The Leftists are stuck with older politicians because no younger potential Democrat candidate has national name recognition.
The fact that Hillary is still considered a leader among progressives tells us that they must have a Democrat candidate problem. A recent story reviews their options and concludes they do indeed. They don’t have a Democrat candidate to run in 2020 who isn’t already… kinda old. Their younger potential candidates simply don’t have the national name recognition they need.
Politico reports, “Democratic 2020 contenders? Voters haven’t heard of them.”
According to a new POLITICO/Morning Consult poll that tested voters’ views of 19 potential Democratic presidential candidates — a list that includes eight senators, five governors, one congressman, a big-city mayor and a failed Senate candidate — most of the prospects are unknown among at least half the electorate.
Since the next presidential election won’t start in earnest for at least 18 months, that leaves a limited time for no-name candidates to build name recognition and familiarity among voters.
“All bets are off when it comes to the composition of the 2020 Democratic primary,” said Morning Consult Co-founder and Chief Research Officer Kyle Dropp. “This early polling indicates that many of the names being floated in Washington still have a lot of work to do in terms of building national profiles.”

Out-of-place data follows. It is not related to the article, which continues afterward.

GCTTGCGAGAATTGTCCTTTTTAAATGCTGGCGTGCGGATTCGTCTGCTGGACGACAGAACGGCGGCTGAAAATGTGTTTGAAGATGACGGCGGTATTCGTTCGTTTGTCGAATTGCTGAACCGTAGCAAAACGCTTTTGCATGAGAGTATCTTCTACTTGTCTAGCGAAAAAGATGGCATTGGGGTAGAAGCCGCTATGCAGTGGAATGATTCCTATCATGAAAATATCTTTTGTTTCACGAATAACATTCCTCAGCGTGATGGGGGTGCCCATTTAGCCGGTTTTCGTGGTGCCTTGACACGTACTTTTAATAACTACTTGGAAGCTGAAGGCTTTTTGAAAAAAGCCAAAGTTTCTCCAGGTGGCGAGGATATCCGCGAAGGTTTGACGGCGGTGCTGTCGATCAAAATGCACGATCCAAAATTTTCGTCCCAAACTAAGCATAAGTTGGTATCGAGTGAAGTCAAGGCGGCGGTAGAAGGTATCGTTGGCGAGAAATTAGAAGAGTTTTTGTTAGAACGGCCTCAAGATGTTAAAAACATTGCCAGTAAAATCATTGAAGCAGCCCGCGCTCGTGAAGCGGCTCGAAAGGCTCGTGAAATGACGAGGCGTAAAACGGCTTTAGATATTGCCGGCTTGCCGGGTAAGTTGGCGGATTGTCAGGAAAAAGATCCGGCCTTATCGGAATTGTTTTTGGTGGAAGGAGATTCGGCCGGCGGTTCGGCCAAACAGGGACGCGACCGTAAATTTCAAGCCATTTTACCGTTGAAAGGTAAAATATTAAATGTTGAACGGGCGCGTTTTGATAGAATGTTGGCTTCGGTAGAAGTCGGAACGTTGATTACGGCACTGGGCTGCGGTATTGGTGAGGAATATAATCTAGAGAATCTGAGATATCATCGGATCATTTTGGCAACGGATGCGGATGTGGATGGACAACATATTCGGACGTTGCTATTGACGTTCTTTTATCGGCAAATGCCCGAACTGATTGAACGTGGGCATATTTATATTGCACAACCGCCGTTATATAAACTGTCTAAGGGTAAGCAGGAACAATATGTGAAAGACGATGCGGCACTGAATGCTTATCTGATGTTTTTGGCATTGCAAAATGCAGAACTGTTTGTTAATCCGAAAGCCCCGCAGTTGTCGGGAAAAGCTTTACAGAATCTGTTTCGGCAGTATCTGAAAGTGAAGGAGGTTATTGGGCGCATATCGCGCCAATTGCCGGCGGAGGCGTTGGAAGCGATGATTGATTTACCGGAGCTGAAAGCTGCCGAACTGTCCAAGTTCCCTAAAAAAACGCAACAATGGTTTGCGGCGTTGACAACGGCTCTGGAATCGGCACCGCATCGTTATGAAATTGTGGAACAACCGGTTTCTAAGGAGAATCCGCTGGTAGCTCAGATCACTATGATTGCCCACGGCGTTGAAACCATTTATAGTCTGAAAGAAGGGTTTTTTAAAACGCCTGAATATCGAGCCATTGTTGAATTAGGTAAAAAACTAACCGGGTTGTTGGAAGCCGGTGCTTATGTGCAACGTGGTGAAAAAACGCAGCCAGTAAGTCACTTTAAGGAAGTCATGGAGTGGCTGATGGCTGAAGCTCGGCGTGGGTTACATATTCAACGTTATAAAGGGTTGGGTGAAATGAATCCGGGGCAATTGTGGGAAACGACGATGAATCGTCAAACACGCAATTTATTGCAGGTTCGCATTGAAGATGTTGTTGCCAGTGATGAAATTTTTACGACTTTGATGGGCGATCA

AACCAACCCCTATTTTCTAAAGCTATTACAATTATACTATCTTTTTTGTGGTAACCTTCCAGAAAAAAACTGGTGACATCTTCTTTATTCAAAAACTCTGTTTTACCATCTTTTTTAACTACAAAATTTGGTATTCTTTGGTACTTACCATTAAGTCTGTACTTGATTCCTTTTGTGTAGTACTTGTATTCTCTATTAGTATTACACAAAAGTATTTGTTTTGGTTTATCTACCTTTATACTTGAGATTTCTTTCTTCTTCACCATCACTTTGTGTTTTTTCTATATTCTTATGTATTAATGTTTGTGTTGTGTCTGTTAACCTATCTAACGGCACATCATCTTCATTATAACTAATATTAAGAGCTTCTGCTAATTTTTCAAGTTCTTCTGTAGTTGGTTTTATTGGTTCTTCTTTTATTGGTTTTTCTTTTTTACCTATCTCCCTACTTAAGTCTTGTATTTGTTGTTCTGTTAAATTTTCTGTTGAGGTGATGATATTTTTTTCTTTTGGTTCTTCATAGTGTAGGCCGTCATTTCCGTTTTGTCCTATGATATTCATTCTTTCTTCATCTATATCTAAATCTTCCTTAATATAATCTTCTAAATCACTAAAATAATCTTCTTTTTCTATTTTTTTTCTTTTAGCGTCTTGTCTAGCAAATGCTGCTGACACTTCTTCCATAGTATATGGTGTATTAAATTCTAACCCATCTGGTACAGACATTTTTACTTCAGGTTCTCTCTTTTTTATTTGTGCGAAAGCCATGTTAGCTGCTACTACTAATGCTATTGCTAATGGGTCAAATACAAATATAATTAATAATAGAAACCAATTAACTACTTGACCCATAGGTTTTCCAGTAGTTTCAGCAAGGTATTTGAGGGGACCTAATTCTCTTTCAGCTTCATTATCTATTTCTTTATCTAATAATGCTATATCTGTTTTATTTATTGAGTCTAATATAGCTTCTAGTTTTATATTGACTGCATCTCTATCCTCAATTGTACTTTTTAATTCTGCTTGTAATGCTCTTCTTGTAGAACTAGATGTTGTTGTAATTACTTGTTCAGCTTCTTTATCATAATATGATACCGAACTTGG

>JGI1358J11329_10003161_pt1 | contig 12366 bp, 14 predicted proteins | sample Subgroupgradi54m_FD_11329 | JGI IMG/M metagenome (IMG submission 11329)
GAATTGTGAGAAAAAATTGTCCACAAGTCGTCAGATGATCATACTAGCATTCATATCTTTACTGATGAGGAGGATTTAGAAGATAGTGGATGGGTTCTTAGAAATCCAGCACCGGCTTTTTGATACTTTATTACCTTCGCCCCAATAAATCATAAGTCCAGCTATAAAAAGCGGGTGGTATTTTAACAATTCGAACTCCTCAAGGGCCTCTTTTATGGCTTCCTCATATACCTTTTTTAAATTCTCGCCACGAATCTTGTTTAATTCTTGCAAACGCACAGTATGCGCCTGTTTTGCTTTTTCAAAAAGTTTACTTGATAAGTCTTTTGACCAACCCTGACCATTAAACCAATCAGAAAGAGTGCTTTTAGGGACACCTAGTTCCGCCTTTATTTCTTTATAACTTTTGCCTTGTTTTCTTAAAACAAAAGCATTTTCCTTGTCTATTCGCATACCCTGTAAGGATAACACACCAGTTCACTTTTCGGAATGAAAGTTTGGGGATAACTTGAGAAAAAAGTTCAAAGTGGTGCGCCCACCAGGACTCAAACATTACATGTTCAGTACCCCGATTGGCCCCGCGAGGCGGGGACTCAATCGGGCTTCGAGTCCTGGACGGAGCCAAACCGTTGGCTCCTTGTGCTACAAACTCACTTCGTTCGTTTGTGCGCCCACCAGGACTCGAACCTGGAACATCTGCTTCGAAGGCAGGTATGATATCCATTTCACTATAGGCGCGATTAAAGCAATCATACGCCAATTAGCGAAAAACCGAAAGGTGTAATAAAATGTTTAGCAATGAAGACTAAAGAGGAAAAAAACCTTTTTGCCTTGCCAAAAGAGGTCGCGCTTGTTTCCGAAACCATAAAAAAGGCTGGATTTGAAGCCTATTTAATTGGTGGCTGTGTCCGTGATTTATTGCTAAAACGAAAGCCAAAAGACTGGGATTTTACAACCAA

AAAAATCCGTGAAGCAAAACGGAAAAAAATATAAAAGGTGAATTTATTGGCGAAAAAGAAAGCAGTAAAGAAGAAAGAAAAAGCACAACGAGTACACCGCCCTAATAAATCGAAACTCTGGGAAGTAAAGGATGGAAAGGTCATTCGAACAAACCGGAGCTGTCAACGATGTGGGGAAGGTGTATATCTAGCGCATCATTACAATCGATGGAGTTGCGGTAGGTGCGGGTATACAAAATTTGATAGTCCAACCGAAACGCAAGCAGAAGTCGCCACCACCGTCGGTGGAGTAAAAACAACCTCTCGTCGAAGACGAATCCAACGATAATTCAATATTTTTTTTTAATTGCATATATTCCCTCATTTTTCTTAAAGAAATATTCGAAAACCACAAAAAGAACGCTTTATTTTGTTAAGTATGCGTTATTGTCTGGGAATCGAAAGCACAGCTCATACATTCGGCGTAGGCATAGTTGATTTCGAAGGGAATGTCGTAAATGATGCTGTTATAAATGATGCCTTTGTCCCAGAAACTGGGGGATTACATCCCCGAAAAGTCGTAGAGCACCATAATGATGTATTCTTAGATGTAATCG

A handful of heavyweight party elders, however, would enter a campaign as known quantities: former Vice President Joe Biden, Sens. Elizabeth Warren (D-Mass.) and Bernie Sanders (I-Vt.). At least three-quarters of voters surveyed said they had an opinion on Biden and Warren.
All will be septuagenarians come November 2020, including Sanders, who wasn’t included in the name-ID battery but could decide to mount a second bid for the Democratic nomination. The poll also didn’t test Martin O’Malley — another 2016 also-ran who told CBS News this week he “certainly feel[s] compelled to continue to look at” running again — but the former Maryland governor failed to gain any traction or broad name-ID during his presidential campaign.
The next tier of potential Democratic candidates are younger but little-known. Among the senators who have been mentioned as potential candidates, only Sen. Al Franken (D-Minn.) — the former “Saturday Night Live” writer and performer — has name identification that exceeds 70 percent. More than a third of voters, 35 percent, said they have never heard of Sen. Tim Kaine (D-Va.) — a former governor and national party chairman who was the Democratic vice-presidential nominee last year.
The article goes on to consider some other names, but they all seem like longshots.